Alaska senator, found guilty, won’t quit race

WASHINGTON — He was once third in line to the presidency, his power over Senate purse strings unrivaled. He favored an “Incredible Hulk” necktie, a warning not to rile him.

Yet Sen. Ted Stevens could hardly control his trembling hands Monday as the jury foreman read the verdict: Guilty on all seven felony charges of lying about a bonanza of home renovation gifts and favors he received from a millionaire oil contractor.

Stevens, 84 and the Senate’s longest-serving Republican, slumped in his chair and stared at the ceiling as his lawyer comforted him. He could face prison, and the verdict, barely a week before Election Day, threatened to end his 40-year Senate career in disgrace.

But after leaving court without speaking to reporters, Stevens released a fighting statement accusing prosecutors of misconduct, promising to appeal the verdict and pledging to stay in the race for re-election against Democrat Mark Begich.

“I ask that Alaskans and my Senate colleagues stand with me as I pursue my rights,” Stevens said. “I remain a candidate for the United States Senate. I will come home on Wednesday and ask for your vote.”

Stevens could face significant prison time, but under federal guidelines he may not actually serve any. The judge did not immediately set a sentencing date.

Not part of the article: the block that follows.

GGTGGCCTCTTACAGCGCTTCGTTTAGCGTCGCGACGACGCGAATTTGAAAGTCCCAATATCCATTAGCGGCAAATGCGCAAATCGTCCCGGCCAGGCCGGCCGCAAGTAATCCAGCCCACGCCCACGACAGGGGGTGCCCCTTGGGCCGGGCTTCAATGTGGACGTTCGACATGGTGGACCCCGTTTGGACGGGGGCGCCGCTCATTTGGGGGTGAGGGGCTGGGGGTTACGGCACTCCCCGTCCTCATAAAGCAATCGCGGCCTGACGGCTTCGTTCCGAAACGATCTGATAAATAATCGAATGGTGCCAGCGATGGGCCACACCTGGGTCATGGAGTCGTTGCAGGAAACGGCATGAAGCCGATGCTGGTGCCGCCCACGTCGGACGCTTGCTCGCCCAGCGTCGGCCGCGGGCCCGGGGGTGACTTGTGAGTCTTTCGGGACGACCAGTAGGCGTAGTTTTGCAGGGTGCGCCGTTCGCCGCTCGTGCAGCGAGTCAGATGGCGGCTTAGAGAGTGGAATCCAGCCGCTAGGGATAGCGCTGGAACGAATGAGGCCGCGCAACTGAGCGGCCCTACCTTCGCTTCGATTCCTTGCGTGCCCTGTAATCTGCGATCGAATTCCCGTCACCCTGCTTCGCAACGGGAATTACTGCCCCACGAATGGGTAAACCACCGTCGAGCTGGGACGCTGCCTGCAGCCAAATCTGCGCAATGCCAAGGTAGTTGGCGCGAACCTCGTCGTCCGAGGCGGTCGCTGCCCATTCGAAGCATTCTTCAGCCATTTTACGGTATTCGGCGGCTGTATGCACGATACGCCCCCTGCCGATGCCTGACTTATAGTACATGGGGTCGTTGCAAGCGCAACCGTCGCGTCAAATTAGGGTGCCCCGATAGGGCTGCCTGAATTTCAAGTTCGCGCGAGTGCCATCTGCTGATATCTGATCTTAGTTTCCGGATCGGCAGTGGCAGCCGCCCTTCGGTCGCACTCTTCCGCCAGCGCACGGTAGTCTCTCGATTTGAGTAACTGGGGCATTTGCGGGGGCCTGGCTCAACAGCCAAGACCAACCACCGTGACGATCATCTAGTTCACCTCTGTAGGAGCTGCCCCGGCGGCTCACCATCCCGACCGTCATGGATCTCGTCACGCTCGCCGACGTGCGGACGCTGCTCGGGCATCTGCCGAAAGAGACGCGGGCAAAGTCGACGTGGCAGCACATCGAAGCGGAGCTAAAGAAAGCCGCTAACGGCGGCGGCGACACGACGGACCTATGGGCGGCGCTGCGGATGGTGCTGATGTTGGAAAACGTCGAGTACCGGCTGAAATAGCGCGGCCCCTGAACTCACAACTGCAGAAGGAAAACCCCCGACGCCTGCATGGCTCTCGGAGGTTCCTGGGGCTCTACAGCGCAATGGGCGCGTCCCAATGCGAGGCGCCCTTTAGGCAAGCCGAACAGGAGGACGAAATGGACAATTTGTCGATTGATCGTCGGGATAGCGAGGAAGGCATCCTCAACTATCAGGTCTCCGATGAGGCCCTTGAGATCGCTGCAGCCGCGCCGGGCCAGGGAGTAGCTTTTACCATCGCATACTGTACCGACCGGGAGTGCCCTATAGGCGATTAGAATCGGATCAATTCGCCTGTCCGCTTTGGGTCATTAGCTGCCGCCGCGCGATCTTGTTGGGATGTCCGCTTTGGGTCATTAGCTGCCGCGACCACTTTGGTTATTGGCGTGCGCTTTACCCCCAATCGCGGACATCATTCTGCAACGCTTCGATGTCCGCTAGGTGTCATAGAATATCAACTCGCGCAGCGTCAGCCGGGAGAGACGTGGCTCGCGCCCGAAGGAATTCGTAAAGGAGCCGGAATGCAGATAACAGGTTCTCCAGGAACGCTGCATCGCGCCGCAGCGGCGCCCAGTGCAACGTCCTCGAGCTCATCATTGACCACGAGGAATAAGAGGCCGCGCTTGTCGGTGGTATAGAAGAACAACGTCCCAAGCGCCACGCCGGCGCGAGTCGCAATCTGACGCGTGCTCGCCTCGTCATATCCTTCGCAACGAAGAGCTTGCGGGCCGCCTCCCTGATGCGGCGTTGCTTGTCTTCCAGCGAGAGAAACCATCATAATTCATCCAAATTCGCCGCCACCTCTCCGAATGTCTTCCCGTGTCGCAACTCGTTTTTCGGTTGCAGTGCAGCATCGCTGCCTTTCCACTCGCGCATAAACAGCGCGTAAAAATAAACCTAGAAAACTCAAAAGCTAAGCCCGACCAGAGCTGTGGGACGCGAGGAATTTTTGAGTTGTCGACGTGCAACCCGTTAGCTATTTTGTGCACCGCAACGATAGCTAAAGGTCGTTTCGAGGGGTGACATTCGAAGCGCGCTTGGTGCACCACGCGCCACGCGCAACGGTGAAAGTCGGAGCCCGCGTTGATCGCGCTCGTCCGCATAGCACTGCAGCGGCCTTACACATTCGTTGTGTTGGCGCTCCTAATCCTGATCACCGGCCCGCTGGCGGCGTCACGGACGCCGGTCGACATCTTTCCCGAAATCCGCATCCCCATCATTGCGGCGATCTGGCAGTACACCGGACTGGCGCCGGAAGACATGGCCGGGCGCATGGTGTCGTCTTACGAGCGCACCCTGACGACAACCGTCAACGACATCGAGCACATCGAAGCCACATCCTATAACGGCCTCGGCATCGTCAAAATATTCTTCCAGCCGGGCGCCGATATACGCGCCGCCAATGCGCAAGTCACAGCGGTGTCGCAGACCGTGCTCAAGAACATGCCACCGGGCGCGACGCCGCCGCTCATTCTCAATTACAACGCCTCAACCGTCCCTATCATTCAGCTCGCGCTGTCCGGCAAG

The monthlong trial revealed that employees for Veco Corp., an oil services company, transformed Stevens’ modest Alaska mountain cabin into a modern, two-story home with wraparound porches, a sauna and a wine cellar.

Stevens said he had no idea he was getting freebies. He said his wife handled the business of the renovation, and that he paid $160,000 and believed that covered everything.

Stevens’ conviction hinged on the testimony of Bill Allen, the senator’s longtime friend and the founder of Veco. He testified he never billed Stevens for the work on the house and the senator knew he was getting a special deal.

Prosecutors used a barrage of witnesses to question how Stevens could have been in the dark about Veco’s work on the project. Veco employees testified to seeing Stevens at the house. One left him a company business card. Stevens sent thank you notes to others.

If Stevens wins re-election, he can hold his seat because there is no rule barring felons from serving in Congress. The Senate could vote to expel him on a two-thirds vote.

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